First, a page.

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Hurrah! The fresh hopes of Wimbledon have arrived

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Katie Boulter beat former world number one Karolina Pliskova - Heathcliff O'Malley
Katie Boulter beat former world number one Karolina Pliskova – Heathcliff O’Malley

Wimbledon has been starting to look a little bleak for a while this year – what with Emma Radukanu knocked out and Andy Murray and his bionic hip faltered in the second round against American slugger John Isner. And that seemed to be the case: our two past Grand Slam winners were gone and Cameron Norrie, who finished 9th, was the sole focus of the nation. Many feared that we were doomed to obsess over the Center Court roof shenanigans until Wimbledon came to a merciful end.

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But then, out of nowhere, a hitherto little-known 25-year-old boy from Leicestershire named Kathy Boulter who made one of the biggest defeats of the tournament, beating former world No. 1 and last year’s runner-up Karolina Pliskova. Boulter, the 5ft 11in wildcard ranked No. 118 in the world, returned from a set to crush her Czech opponent. Wimbledon is filled with new hope.

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That wasn’t the only reason we kept watching. Friday native of Guernsey Heather Watson made it to the final 16 for the first time in her career. The 30-year-old, who won the mixed doubles title in 2016 but struggled in her singles career, once again seemed destined to fall steeplechase in the first week, having previously reached the third round three times. She dropped to 121st in the world rankings and is celebrating her 12th Wimbledon this year.

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However, she beat Slovenia’s Kaja Juvan in straight sets to earn her place in the coveted second week of Wimbledon. It was a magical end to several difficult days when she was forced to play singles every day of the first five after her late matches kept being stalled due to poor lighting. “They’re trying to kill me,” she joked about the Wimbledon bosses after she had to return to the court after just four hours of sleep to play Juwan.

Boulter had a rather gloomy week. In her post-match interview on Thursday, she dedicated her triumph to her beloved grandmother Jill, a regional tennis champion who passed away just two days earlier. Her family did not break the news to Boulter until after her victory in the first round. Mary Berry, who was in the royal box, wiped away a tear.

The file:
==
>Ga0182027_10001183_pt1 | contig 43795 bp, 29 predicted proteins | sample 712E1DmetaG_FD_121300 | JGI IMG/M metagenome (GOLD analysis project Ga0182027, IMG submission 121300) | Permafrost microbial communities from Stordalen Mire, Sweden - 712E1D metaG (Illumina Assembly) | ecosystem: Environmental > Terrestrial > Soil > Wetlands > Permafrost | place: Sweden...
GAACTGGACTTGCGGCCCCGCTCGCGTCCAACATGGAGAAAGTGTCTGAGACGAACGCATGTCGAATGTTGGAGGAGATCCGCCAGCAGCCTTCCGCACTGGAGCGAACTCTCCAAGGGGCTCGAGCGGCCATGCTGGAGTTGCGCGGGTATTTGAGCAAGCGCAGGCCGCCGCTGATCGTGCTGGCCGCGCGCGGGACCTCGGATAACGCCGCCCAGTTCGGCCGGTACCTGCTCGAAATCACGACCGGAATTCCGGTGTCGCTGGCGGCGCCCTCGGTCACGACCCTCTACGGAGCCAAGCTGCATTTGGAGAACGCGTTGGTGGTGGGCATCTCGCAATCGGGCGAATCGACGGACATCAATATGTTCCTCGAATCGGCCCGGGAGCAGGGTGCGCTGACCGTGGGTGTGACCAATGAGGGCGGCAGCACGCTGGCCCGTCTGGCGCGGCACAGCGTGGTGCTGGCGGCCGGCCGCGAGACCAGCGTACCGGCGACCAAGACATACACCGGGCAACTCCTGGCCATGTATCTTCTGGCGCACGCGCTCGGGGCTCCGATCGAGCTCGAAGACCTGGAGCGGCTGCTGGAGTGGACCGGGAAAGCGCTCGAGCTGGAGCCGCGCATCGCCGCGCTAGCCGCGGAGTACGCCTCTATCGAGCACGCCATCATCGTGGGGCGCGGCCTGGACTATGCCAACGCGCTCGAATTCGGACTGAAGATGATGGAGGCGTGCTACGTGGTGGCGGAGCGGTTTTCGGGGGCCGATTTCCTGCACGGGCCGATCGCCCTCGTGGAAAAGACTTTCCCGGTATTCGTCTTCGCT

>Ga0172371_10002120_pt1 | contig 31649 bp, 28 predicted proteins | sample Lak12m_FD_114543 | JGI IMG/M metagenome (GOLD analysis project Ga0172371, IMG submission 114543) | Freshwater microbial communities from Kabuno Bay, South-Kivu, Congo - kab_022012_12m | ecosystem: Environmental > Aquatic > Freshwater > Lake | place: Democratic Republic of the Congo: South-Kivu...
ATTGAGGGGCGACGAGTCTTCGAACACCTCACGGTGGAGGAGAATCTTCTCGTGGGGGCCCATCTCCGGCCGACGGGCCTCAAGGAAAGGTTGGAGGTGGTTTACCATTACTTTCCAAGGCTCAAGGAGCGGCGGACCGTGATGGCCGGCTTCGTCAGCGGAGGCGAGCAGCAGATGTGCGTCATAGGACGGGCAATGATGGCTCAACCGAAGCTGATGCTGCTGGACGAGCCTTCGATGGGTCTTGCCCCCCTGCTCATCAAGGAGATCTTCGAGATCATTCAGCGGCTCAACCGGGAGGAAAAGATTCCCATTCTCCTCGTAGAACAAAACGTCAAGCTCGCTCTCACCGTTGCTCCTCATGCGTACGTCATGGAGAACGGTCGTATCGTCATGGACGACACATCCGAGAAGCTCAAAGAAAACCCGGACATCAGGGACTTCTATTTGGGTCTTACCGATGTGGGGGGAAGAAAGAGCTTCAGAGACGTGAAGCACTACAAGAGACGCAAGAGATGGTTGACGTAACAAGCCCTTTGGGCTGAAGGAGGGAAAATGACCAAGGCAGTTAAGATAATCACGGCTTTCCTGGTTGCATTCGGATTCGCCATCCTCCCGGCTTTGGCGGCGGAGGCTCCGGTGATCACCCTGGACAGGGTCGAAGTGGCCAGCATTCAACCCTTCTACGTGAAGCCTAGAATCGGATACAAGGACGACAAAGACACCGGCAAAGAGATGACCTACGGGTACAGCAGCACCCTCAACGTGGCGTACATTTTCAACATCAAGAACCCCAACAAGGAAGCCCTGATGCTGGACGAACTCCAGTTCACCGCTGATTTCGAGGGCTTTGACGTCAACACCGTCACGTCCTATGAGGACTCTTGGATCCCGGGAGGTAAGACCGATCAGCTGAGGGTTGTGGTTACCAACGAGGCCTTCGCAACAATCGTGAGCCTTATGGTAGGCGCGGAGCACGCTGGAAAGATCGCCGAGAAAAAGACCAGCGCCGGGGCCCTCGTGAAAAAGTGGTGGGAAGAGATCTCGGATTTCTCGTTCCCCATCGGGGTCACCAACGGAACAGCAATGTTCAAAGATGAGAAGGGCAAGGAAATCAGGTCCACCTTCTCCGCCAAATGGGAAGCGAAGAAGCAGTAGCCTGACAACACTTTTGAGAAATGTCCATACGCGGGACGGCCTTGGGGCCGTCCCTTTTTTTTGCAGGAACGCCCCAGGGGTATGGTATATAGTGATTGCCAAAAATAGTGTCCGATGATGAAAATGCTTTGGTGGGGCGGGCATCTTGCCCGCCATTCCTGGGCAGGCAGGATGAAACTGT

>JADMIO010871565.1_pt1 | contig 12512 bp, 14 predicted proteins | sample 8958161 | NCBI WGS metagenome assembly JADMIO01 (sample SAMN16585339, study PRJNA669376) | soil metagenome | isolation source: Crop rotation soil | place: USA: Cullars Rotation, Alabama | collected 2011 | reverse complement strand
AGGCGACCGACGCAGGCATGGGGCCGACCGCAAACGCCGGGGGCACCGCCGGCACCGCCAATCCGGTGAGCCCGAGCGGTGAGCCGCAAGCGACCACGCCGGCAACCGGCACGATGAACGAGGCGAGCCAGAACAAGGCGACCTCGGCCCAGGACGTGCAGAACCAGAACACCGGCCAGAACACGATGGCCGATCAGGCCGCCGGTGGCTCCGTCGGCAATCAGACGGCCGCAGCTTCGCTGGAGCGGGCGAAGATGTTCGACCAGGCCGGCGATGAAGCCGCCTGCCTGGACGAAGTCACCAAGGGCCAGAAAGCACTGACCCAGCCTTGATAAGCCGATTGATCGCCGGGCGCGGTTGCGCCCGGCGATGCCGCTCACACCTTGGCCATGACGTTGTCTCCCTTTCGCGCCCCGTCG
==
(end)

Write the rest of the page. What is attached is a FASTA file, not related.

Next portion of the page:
Boulter’s boyfriend, 23-year-old Australian Alex De Minaur, advanced to the third round on the same day. During an interview in court after his victory (ironically over budding Briton Jack Draper) 19th Sid praised his girlfriend, saying, “Before we talk about my match, can we just talk about Katie Boulter today?”

If that sounds like writing a movie script, then it’s already done. The dubious 2004 romantic comedy Wimbledon, starring Paul Bettany and Kirsten Dunst, tells the story of a British journeyman tennis player who falls in love with a fellow pro and wins the final. However, Hollywood misunderstands that we don’t actually need our tennis heroes to win; just give a glimmer of hope.

Perhaps it’s because the tournament always coincides with that time of year when the nascent summer seems to turn into an eternal drizzle. Or that in July the first voices begin to be heard that half a year has already passed. Wimbledon is critical to our collective national psyche – as long as we stake on the game.

Boulter grew up in the Leicestershire village of Woodhouse Eaves (she still lives in the county), where she began playing at the age of four against her older brother James. Her grandfather, Brian, who was in the stands to watch her win, is an inventor who made a name for himself by designing anti-theft tags used in clothing stores. “He’s literally my idol,” Boulter recently said.

Her mother, Sue, is a former British junior international who captained Leicestershire to the County Cup twice before becoming a manager. “When Katie was tiny, she would wait at the edge of the court while I practiced, desperate to try,” recalls Sue, who is divorced from Boulter’s father, David.

She won the first tournament she entered: Leicestershire Under 10 when she was five. At the age of eight, she was chosen to represent Great Britain among juniors, and in 2011, at the age of 14, she reached the final of the prestigious Orange Bowl tournament in the USA. As a teenager, she was also diagnosed with chronic fatigue, a condition that made her difficult to get out of bed for some time and haunted her senior career. On top of this, in April 2019, she suffered a stress fracture in her spine during a match, which kept her out for the rest of the year. “I’ve had enough adversity to last a long time,” she told an interviewer last year.